What I am Reading: vacation list

Main event: Tree of Smoke Denis Johnson’s well received novel about Vietnam

Sideshows: The Art of Knotting and Splicing, Cyrus Lawrence Day and Peter Owen’s The Book of Decorative Knots (I intend to work on my decorative marlinespike skills and crack the Turk’s Head and Matthew Walker knots)

Everett Allen’s A Wind to Shake the World, was supposed to be a main event, but I read it on Wednesday and had to get another of his: Martha’s Vineyard: An Elegy. I know of very little good Vineyard fiction — the place was infested with great writers: John Hersey, William Styron, Lillian Hellman — but of novels set on the island, other than the predictable regional who-dun-its, I know of none.

I hope to get a ton of writing done, and in my experience over-reading leads to under-writing.

Elmer Fudd and Google

So I was trying to get to my iGoogle portal page and instead of typing http://www.google.com/ig  I made a typo and put in http://www.google.com/ug

That resulted in my going to a page in “Uyghurche” which I assume is some Balkanish-Asia Minory-weirdness which I cannot understand.

So, I tried to change my default back to the US version, but learned that I had another option.

Elmer Fudd

So, if your pweferwences are seawching in the wanguage of Fudd, check it out.

Online advertising not measurable enough?

Compared to what! Television? Print? Mark Cahill calls my attention to this insanity.
Scott Karp rips apart a recent McKinsey survey/report on online advertising (which I meant to do, but got sidetracked). Here’s the upshot as reported in Adweek:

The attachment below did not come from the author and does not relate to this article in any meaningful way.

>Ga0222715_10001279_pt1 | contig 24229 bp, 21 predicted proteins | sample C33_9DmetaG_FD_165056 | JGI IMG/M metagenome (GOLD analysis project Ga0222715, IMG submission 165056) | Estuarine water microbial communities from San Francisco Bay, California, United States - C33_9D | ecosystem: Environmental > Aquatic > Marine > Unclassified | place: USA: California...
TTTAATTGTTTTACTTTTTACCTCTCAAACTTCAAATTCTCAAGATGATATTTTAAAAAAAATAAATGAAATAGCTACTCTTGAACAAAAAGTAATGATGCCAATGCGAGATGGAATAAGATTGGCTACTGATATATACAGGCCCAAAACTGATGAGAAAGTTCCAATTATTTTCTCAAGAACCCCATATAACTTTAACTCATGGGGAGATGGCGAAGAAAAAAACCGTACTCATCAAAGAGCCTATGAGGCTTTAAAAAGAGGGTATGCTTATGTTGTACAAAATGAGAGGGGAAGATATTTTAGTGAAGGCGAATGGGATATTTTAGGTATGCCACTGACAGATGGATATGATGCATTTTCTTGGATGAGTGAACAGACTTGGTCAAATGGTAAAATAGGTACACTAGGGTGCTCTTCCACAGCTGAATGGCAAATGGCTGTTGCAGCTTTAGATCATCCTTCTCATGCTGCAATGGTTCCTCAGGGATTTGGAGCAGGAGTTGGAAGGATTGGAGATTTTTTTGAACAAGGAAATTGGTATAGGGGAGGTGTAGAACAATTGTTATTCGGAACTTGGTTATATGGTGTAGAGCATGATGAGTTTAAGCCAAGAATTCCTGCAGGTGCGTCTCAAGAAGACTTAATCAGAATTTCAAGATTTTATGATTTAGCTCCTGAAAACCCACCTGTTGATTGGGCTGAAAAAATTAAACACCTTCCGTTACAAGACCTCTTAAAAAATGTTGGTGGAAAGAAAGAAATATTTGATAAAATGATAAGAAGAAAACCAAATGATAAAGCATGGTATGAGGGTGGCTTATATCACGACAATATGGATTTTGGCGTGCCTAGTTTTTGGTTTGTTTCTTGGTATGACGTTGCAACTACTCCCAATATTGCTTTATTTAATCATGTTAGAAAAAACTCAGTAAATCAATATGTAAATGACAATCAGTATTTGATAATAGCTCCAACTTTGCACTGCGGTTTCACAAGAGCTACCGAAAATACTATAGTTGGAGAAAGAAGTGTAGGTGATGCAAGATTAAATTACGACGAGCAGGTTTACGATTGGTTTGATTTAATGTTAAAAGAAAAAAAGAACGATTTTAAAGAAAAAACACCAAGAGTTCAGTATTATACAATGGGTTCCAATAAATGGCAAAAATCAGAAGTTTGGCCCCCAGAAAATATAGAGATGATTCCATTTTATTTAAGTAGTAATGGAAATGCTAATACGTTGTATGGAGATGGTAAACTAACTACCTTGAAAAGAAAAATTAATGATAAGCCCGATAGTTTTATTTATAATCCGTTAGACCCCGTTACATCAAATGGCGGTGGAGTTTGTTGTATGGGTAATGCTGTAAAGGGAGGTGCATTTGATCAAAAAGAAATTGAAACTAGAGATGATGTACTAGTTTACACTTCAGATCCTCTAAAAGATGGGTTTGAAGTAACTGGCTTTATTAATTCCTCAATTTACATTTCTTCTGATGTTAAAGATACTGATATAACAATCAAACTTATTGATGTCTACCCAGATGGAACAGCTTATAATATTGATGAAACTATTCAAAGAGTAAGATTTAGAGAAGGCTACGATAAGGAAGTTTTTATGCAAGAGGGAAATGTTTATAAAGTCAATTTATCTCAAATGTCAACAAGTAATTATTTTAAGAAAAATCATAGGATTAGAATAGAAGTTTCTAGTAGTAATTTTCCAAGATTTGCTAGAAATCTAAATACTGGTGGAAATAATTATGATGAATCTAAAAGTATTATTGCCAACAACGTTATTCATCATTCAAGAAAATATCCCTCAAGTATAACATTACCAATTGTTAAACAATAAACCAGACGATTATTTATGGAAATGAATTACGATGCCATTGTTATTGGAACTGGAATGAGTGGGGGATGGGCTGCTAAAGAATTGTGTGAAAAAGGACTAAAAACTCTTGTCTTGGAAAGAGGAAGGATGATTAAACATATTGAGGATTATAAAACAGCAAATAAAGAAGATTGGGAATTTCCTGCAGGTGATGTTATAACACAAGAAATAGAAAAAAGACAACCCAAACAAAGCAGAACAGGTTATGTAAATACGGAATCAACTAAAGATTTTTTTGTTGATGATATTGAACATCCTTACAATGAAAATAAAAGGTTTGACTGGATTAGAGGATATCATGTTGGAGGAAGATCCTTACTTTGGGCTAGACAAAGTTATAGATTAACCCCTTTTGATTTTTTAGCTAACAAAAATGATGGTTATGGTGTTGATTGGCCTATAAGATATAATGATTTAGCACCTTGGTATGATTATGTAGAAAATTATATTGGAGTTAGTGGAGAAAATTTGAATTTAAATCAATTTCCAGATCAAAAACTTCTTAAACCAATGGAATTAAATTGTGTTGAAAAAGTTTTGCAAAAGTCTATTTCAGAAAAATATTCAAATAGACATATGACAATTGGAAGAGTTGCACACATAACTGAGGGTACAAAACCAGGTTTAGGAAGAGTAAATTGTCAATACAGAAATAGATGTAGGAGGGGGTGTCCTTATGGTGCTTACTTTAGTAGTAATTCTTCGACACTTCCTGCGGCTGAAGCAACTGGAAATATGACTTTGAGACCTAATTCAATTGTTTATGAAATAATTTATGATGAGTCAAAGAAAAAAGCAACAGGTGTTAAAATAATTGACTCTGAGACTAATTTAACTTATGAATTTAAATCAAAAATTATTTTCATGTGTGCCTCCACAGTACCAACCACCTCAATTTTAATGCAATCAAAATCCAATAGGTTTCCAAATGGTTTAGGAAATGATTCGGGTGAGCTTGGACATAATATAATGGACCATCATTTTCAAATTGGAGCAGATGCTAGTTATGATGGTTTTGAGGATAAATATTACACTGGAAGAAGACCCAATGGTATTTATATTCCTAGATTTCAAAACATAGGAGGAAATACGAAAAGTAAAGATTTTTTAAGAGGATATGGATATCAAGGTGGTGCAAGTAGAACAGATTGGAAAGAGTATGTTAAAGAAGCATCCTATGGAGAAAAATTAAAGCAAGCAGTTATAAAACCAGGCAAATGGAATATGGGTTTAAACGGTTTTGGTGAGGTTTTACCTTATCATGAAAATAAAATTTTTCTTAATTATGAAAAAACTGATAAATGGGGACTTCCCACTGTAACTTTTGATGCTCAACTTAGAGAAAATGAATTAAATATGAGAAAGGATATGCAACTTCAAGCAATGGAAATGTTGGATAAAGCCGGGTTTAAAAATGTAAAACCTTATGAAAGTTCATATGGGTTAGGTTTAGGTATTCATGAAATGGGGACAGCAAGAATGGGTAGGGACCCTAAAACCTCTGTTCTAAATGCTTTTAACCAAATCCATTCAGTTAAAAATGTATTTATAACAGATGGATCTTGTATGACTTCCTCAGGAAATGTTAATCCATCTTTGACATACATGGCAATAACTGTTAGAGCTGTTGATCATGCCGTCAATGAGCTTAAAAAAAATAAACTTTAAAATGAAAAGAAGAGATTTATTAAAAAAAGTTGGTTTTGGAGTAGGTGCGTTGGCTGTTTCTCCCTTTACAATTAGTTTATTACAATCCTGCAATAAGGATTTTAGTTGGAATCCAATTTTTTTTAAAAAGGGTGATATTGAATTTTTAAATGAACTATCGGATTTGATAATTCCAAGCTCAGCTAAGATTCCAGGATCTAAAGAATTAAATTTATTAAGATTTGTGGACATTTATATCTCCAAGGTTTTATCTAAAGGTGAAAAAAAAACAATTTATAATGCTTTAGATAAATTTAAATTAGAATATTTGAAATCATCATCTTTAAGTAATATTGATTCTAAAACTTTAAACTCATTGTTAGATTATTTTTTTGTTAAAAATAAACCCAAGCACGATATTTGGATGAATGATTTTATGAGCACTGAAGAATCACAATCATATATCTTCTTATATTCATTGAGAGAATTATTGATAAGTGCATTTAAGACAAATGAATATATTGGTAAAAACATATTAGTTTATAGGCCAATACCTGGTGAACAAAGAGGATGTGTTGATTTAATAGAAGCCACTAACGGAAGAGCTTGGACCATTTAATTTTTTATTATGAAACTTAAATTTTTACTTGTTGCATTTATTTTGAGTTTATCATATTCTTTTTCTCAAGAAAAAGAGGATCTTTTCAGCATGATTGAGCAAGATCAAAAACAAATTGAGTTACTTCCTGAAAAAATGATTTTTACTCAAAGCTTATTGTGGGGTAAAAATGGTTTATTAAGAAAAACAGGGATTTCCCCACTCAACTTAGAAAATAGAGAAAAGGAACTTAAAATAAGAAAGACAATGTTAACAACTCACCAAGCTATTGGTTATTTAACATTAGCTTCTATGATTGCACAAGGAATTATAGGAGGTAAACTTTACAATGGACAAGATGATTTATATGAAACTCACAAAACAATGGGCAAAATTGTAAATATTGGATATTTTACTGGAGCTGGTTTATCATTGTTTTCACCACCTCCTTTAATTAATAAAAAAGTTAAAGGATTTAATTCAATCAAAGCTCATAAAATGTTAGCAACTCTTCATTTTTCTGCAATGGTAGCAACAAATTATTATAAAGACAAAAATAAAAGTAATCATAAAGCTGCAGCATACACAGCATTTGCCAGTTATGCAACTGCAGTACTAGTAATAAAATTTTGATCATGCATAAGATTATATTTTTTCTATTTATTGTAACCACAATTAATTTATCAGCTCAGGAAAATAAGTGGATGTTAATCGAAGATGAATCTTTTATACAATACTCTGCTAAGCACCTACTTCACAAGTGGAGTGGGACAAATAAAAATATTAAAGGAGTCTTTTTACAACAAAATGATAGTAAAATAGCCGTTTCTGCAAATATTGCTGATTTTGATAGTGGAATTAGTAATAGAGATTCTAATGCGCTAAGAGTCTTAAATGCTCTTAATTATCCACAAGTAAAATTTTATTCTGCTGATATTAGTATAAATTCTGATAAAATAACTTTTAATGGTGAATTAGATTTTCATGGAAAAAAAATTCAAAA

McKinsey polled 410 marketing executives in five sectors, and among those already advertising online, 52 percent said “insufficient metrics to measure impact” [emphasis mine, ed] was the biggest barrier, followed by insufficient in-house capabilities (41 percent), the difficulty of convincing management (33 percent), limited reach of digital tools (24 percent) and insufficient capabilities at agency (18 percent).”

Scott gets right to it:

“Does that mean advertisers really believe metrics like cost per lead, cost per sale, or even cost per visit are inferior to traditional “bottom line” metrics like reach and frequency, gross rating points, and rate base? Does that mean advertisers believe mass media have better “capabilities” than online advertising platforms like keyword-targeted search advertising, behavioral targeting”

Client-side as I am, let me agree with the survey panel that the primary barrier is indeed in-house capabilities. Budgets, staff and mindset are still geared towards television, print and out of home. Convincing management? Not an issue for me. Limited reach? Sure, online is growing more expensive and yet it is harder to put money in market as strong opportunities begin to vanish under high demand. Agency capabilities? Agencies are scrambling to staff up, I’d put the onus on the client to deal with the in-house capabilities, we’re moving to a multi-agency, specialist network model with the client providing the management and the glue, the metrics and the execution.

But insuffiicient metrics? That is doubtlessly the most ignorant thing I have heard all year. McKinsey needs to either change its survey methodology or find marketers who have a clue, because the one’s they surveyed are probably relying on their agency to give them click-through reports and therefore, deserve what they get.

Metrics in online advertising are the responsibility of the client, not the agency, not the publisher. If the client is incapable of attributing revenue to a dollar placed in the market, then the client is wasting its money. Only the client can detect the action on the client site. Period. If an advertiser is spending online (I suspect McKinsey’s survey panel is obsessed with CPM and CTR on banners) and not measuring the impact end-to-end then they need to fire their agency, hire an interactive marketing manager, and invest in a decent metrics package. If not, well, stick to your TV, radio and print and have fun with such wonderful measurements as “pass-along” and “drive-time impressions”

Note, McKinsey loves its registration wall, in the belief that its content is super precious (it is good, but sorry Stuart and Jeff, it needs to be easy to get to), so I shall not waste your time with a link to the survey which I can’t find anyway.